A disease-carrying-blood-sucking insect known as a "kissing bug" has spread to 29 states, including the latest sighting in Delaware, the Centers for Disease Control and Prevention reported last week.
The parents of a family in Delaware sought out the CDC in July 2018 to help identify a bug that had bitten their daughter while she was watching TV in her bedroom. The agency later identified the bug as Triatoma sanguisuga from a photo sent in by the family. It was the first reported in the state of Delaware, according to the CDC
Typically found in warm climates in Asia, Africa, Australia, Latin America and the southern United States, Triatomine bugs, also known as cone-nosed bugs, vampire bugs, assassin bugs and blood suckers, are about twice the size of a penny and gets its name for its propensity for biting humans on their faces and lips.
There is documentation of kissing bugs in many states in records dating to the 1800s, according to Texas A&M researchers. They are most common in the U.S. in New Mexico, Arizona and Texas.
Mostly active at night, kissing bug feeds on blood of mammals, bird and reptiles. They live in a wide variety of environmental settings but typically in the proximity of an animal upon which they can feed, the CDC reports. They also can be found in wooded areas, beneath porches, under cement, between rocky structures, in outdoor dog houses or kennels, in rock, wood and brush piles or beneath bark.
The bug can transmit to parasite known as Trypanosoma cruzi, which can lead to Chagas disease, a parasitic illness that can cause serious cardiac and gastrointestinal complications, Jacqueline Petty of the CDC told weather.com.
While kissing bugs carrying Chagas disease is common in South and Central America, most types native to North America carry less risk of this disease, according to Western Exterminator
The first case of Chagas disease in the United States were reported in 1955, Petty said.
Roughly 300,000 people with Chagas disease live in the U.S. today, mostly contracted from the Triatoma cruzi variety of kissing bug and mostly after being infected while living or traveling to parts of Central and South America.
The disease is transmitted through the bug's feces. If it is defecates near an open bite, the infected faeces can then be accidentally rubbed into the open wound. It can also infect humans via mucus membranes, including the eyes, nose or mouth.
Very few cases of Chagas disease contracted after being bitten in the U.S. have been documented. The aforementioned Delaware girl did not develop any symptoms of the disease, the CDC reported.
Petty said the likelihood of contracting the disease, even after being bitten by an infected bug, is unlikely.
"There are some areas in the United States where some triatomines are infected, but in these areas, the likelihood of human Trypanosoma cruzi infection from contact with a triatomin bug in the United States is low," she told weather.com Early symptoms of Trypanosoma cruzi infection may include fever, fatigue, body aches, headache, rash, loss of appetite, diarrhea and vomiting. Since the symptoms mimic many other illnesses, it can be difficult to detect.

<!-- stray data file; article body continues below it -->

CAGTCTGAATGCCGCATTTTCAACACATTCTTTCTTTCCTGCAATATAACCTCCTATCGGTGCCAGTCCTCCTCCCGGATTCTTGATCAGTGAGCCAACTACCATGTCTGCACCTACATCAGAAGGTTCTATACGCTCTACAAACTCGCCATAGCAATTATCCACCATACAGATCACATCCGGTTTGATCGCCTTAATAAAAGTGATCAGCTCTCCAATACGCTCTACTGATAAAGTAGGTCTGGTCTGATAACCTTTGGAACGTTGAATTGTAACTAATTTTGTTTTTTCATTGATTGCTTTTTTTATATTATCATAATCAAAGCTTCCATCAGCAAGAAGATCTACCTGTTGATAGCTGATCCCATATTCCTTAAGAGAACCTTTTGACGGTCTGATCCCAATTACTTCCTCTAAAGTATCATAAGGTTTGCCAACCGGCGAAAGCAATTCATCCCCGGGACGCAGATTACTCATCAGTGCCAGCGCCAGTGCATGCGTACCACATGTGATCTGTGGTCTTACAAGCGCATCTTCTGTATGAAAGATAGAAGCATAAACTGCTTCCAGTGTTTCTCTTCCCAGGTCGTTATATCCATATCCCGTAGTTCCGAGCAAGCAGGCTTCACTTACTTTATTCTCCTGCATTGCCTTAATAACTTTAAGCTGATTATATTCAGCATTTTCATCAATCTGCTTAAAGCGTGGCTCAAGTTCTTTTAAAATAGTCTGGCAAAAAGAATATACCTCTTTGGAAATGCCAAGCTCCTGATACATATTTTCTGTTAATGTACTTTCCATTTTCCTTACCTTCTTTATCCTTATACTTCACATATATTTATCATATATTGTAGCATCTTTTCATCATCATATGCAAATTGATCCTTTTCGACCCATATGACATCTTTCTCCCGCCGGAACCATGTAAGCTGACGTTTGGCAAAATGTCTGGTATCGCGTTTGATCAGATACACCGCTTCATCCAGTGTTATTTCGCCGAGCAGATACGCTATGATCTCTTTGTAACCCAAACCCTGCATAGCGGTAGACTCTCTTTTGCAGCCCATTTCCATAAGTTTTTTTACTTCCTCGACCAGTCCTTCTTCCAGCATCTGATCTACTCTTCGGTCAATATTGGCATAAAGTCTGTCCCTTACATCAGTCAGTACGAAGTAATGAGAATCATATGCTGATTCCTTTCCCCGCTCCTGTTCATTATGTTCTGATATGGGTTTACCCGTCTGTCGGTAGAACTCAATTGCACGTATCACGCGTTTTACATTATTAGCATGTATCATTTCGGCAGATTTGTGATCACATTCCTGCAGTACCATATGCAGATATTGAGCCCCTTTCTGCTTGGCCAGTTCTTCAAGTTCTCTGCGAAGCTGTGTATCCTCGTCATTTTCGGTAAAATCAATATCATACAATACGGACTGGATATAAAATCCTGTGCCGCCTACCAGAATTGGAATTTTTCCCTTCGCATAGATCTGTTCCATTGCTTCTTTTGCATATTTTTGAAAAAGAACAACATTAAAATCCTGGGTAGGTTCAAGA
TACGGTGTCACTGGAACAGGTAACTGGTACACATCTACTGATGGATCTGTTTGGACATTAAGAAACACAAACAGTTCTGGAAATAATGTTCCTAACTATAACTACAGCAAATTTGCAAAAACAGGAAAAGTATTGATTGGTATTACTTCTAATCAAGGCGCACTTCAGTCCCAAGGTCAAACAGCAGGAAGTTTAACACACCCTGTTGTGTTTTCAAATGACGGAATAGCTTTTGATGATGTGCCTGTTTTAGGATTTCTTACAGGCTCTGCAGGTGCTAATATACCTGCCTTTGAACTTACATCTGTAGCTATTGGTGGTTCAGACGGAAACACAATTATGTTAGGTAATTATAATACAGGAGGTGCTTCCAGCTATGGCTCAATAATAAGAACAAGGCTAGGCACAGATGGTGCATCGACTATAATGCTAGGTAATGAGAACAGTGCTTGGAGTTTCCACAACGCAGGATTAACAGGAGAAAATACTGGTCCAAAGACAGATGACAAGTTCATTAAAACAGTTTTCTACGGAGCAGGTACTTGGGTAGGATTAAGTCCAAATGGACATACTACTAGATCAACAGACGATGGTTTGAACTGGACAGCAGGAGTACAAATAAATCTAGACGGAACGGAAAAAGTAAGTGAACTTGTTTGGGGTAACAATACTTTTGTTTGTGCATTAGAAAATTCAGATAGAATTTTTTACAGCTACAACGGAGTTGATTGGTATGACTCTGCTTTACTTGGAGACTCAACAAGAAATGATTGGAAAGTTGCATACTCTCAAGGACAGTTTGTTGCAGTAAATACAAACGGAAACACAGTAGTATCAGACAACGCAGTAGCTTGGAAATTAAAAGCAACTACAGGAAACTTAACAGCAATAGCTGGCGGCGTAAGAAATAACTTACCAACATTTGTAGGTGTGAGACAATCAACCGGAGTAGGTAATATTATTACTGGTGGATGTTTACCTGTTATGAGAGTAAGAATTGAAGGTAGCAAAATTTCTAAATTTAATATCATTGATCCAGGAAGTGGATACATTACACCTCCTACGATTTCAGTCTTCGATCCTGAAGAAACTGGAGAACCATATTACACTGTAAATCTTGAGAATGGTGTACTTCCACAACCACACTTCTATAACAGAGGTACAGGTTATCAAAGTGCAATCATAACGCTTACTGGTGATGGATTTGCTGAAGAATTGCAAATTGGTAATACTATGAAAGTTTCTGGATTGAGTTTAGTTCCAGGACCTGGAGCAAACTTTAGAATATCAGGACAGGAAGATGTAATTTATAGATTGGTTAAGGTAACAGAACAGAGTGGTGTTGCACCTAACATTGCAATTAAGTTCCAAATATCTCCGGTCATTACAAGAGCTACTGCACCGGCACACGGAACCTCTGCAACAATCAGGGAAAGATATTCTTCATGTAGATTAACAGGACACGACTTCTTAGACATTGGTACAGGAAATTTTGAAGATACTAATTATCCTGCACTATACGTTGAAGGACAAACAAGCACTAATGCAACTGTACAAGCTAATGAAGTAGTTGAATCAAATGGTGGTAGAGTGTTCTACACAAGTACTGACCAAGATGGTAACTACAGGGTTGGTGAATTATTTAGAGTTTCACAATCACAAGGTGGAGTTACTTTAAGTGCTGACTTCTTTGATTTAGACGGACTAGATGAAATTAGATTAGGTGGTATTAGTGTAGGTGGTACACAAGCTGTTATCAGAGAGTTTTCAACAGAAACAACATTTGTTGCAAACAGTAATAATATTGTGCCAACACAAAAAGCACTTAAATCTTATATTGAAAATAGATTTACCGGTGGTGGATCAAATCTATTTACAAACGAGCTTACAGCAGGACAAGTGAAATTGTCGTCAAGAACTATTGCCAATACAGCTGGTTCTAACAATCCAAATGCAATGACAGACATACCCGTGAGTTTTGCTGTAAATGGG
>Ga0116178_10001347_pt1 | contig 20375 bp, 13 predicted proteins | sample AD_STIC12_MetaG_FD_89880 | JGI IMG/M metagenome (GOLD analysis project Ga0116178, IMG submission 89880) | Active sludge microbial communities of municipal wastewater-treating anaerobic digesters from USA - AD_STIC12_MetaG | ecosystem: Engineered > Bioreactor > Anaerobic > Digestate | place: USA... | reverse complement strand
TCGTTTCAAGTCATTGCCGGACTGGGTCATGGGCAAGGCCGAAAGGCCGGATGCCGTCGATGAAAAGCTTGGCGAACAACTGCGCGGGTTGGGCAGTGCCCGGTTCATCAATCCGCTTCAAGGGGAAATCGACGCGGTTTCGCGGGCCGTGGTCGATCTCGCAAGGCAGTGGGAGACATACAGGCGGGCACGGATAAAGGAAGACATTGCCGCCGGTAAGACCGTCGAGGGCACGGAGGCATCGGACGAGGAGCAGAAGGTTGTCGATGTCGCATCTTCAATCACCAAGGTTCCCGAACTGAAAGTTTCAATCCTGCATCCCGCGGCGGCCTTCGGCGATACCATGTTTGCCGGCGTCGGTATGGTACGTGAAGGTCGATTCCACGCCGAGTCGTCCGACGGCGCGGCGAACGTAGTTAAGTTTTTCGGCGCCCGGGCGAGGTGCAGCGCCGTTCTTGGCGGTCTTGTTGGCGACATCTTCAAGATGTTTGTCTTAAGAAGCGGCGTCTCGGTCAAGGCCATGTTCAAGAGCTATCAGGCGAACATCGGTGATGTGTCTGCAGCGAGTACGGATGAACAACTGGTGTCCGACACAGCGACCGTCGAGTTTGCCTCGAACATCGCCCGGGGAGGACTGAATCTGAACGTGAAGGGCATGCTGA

"If you have Chagas disease, consult your health-care provider. Or, find a physician familiar with diagnosis and treatment of Chagas disease and other parasitic infections, ask your general practitioner or primary care physician for a referral, "Petty said.
" You may also want to consider visiting a physician who specializes in infectious diseases. To locate a clinician in your area, please visit the American Society of Tropical Medicine and Hygiene's Clinical Consultants Directory, "she added.
Petty says preventive measures for travelers to Latin America include spraying infested dwellings with long-lasting insecticides, using bedding treated with long-lasting insecticides, wearing protective clothing and applying insect repellent to exposed skin. Food and beverage precautions and avoid consuming salads, uncooked vegetables, unpeeled fruits and unpasteurized fruit juices, "Petty added.
The CDC also recommends these precautions, which could limit exposure to humans and pets in the United States:
- Locate outdoor lights away from the home, dog kennels, chicken coops, and turn them off when not in
- Remove trash, wood and rock piles from around the home
- Clear out any bird and animal nests around the home
- Seal cracks and gaps around windows, air conditioners, wall, roofs, doors and crawl spaces
- Tightly seal chimney flues when not in use.
- Keep pets indoors at night and keep outdoor pet areas clean
- Consider having a licensed pest control professional inspect your home.
- Do not squish or touch a suspected triatomin bug.
- Instead, place it in a container and fill it with rubbing alcohol or freeze it before taking it to the health department.